There was so much to see and so many truly interesting artists to meet that I can only concentrate on a couple of rooms which grabbed me on the first evening. I’ll try to let you see the other rooms in later posts.

The marine-coloured strip covering three sides of this room and covered with black spots almost haphazardly grown on them, like patches of moss, revealed itself as a tragic metaphor for the thousands of refugees who chance the highly uncertain sea voyage from war-stricken countries just across the Mediterranean from Italy and instead drown in the deep at the hands of unscrupulous human traffickers.

The painting by artist Anna Darlington of Cembroni will change for both better and worse. Worse, because each day further spots will be added to signify yet more deaths in that terrible sea-change just south of Italy, for better because it will make more and more people aware of the scale of the human disaster that is now occurring so frequently that reactions can almost change to a mere shrug of the shoulders.

The other exhibition room which fascinated me was entitled “Leftovers – Utopia revisited”.  Austro-Russian photographer Chris Dematté captured haunting images of sculptures glorifying the progress of socialism into communism in Stalinist and post –Stalinist Russia. Many of these sculptures have either been destroyed or relegated to some obscure statue graveyard.

When in Kiev some years ago we remember the colossal features of Mother Russia which, apparently, has only been saved from the pick-axe not just because of its huge size but because it has become Mother Ukraine in the hearts of so many of its inhabitants when remembering that it was the Ukrainian forces who first marched into Berlin at the end of WWII. Otherwise, so many of these statues are just embarrassments to the cities they inhabit. Such is the price of totalitarianism.

It was interesting to note that an Italian fascist era war memorial statue on the opposite side of the street from the exhibition was spared this fate!

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There was, of course, plenty more to see and make one think at the Arts festival. But for me, the great joy was being able to meet the artists and talk to them about their ideas, aspirations, dejections and hopes.

The utopia of a better life in Europe for star-struck refugees now being eaten by creatures of the deep, the utopia of a fully communist state where money would no longer exist, the utopia that a utopia can actually exist……..all vanished in our ever-more dystopic world!

What do we have left on this planet whose shortening life we can almost feel daily in our own blood and bones? Again, the film by Sergio Talenti with the most stunning visual images and deeply reflective commentary spoken by Debora Pioli brought these truly universal preoccupations to mind.

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We are no longer strictly alone as a life-planet. 1,400 light years away there’s a place so similar to ours that we could almost intuitively see our other halves there. But 1,400 lights years is still a long time to travel and wait!

Art, the harbinger, the prophet of so many things to come, can travel faster than light, can bring us closer to each other, can make us think more deeply about things, many of which we’ve never really considered, can give us the energy to go forwards, may even give us the strength to save our planet.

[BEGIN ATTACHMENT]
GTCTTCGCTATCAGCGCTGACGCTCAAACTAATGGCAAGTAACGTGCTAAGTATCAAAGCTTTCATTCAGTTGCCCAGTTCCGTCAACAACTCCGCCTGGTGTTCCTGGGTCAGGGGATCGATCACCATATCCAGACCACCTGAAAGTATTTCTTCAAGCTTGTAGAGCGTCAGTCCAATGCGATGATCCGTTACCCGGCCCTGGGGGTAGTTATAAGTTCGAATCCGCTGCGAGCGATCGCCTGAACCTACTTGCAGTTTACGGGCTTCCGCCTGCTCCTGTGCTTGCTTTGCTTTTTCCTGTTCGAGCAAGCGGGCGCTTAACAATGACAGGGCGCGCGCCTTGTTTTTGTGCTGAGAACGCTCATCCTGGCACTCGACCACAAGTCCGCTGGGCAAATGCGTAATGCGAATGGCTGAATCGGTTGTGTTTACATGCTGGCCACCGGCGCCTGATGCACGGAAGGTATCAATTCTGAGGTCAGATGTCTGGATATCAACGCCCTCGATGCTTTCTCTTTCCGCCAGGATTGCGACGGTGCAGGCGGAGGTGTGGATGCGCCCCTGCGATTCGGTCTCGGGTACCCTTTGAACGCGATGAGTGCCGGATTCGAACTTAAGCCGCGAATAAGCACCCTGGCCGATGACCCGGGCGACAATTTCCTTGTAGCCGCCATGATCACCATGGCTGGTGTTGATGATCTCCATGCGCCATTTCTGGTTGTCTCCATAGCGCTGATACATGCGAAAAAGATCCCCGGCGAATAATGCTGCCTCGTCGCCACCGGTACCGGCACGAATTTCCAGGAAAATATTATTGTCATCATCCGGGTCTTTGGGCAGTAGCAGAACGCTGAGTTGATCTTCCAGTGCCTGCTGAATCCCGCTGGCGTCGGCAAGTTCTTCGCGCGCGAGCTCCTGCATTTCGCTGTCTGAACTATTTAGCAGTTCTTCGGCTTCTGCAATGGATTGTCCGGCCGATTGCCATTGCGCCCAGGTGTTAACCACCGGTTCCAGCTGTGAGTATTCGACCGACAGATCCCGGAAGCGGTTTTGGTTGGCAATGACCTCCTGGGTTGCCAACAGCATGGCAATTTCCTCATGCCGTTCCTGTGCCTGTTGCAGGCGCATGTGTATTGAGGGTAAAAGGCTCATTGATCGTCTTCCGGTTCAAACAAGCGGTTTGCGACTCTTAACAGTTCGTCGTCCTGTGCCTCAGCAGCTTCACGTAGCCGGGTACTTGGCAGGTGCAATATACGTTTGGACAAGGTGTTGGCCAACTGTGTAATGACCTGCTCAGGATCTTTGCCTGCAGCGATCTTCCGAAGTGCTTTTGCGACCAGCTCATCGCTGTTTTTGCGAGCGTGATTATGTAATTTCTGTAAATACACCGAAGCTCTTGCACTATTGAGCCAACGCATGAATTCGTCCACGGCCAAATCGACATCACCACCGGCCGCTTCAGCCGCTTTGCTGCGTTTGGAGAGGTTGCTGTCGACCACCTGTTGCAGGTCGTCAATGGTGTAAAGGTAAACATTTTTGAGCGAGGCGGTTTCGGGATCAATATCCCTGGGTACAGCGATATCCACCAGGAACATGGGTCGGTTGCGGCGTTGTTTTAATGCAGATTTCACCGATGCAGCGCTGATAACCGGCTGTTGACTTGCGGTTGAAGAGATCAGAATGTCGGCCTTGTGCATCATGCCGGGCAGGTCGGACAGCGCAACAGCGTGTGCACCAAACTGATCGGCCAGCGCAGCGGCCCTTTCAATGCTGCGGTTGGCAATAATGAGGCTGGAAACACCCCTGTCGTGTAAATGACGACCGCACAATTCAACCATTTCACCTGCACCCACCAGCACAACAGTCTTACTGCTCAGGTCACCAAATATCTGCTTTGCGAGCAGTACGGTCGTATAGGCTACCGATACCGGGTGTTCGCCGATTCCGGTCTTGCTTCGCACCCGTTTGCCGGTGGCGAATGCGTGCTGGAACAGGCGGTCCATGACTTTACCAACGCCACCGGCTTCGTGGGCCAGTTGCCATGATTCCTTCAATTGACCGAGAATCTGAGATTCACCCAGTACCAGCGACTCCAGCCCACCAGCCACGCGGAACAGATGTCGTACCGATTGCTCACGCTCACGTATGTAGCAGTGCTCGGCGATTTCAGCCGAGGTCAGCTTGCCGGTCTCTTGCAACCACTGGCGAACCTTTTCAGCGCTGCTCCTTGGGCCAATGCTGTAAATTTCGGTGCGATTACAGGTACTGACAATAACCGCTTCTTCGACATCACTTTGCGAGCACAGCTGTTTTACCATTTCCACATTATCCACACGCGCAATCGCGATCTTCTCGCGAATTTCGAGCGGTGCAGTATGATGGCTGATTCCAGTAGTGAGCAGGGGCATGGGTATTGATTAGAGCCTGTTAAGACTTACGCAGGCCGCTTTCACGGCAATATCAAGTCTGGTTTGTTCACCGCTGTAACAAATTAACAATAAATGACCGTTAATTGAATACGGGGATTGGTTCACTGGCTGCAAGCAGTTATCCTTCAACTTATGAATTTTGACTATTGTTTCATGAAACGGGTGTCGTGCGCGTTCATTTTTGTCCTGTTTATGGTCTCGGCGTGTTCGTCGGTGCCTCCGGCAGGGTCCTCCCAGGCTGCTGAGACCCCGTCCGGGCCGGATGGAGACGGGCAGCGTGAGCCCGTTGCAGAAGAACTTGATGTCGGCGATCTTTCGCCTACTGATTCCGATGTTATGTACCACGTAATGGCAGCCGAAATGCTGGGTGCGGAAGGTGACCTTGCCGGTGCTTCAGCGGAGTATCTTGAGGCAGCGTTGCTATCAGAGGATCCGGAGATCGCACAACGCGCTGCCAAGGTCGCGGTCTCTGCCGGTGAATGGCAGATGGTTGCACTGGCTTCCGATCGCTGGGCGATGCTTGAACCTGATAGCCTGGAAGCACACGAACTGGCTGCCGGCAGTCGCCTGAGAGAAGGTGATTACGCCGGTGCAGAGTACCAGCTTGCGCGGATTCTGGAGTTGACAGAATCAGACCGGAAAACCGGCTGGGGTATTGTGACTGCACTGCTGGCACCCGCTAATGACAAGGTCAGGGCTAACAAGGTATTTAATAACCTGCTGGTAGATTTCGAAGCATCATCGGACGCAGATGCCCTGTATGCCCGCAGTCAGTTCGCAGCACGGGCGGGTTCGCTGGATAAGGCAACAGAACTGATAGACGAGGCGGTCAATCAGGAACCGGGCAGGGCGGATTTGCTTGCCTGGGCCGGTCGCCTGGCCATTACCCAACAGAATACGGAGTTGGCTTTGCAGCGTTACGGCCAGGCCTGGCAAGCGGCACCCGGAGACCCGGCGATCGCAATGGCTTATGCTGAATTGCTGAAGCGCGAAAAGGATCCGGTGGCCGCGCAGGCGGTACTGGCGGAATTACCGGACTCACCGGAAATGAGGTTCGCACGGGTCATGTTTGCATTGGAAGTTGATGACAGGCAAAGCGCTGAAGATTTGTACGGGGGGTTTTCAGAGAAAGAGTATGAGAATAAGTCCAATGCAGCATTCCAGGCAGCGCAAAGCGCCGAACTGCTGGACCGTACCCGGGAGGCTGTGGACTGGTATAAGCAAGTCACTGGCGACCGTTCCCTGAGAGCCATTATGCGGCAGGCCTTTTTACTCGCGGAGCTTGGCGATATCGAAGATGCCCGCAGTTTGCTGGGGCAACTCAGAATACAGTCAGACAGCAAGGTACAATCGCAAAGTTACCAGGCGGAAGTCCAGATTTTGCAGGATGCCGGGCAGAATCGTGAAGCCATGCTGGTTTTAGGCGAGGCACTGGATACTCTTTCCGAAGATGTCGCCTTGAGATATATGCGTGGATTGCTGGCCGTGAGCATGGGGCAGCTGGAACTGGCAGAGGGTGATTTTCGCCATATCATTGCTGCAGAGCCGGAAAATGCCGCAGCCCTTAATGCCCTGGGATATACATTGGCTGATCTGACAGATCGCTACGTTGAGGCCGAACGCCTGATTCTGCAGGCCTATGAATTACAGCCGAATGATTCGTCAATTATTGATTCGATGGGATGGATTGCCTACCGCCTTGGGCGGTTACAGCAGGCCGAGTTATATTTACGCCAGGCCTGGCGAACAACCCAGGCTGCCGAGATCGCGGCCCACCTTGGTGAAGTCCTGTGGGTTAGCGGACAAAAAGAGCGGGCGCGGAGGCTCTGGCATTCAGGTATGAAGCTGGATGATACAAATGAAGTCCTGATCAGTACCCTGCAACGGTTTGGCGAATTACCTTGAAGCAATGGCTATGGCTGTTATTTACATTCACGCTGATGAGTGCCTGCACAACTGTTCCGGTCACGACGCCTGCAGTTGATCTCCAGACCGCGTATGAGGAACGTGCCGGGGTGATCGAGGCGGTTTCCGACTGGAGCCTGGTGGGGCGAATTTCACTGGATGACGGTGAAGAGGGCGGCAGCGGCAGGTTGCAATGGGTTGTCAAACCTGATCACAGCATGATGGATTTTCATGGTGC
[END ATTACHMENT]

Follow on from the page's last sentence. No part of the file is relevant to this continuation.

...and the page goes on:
These thoughts were rushing through my mind as the twilight closed into night and the beautiful fusion sounds of Mozait, the Italo-Mozambique band, started up in Ponte’s main square before a townscape changed magically into expectation, joy and increasing hope for the future on our own earth’s tortured, beloved, inimitable ambience.

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Tonight, Sandra and I will give some readings in the camera oscura room (where Sergio’s film was projected) starting at 7.30 PM. You are all welcome to come along and even write more things on the wall, words which may have inspired you or even troubled you but certainly which have made you think. For the word and poetry have entered this year into the festival for the first time and we would be so happy for you to be there tonight and enter into the dialogue, which, although, largely in English will be explained to those whose first language is Italian. Further events in this room are planned, all of which will be advertised here.

On Monday, for a start there’s another reading with Jenny McIntosh at 7.00 PM.

Libraries are our Best Friends

Libraries come in all shapes and sizes, particularly in Italy. They all have one thing in common, however: they are places of refuge and learning and, often, of elegance.

Libraries are places of refuge because they provide oases from the invasion of ignorance which show no signs of abating in the outside world. They are dwellings of learning because there’s always something new one can find out about oneself and the world in these most ancient centres of erudition. And they are abodes of elegance because many of them are truly beautiful buildings to visit.

All these three elements were combined when I visited Borgo a Mozzano’s library yesterday to meet up with a student for an English lesson. The library has quite recently been moved from another ancient palace in Borgo a Mozzano’s long high street which is bordered by tall buildings worthy of any Oltrarno Florentine street. The library is situated in a beautiful square bounded on one side by the stunning baroque church of San Rocco with it great apse frescoes by neo-classical artist Luigi Ademollo.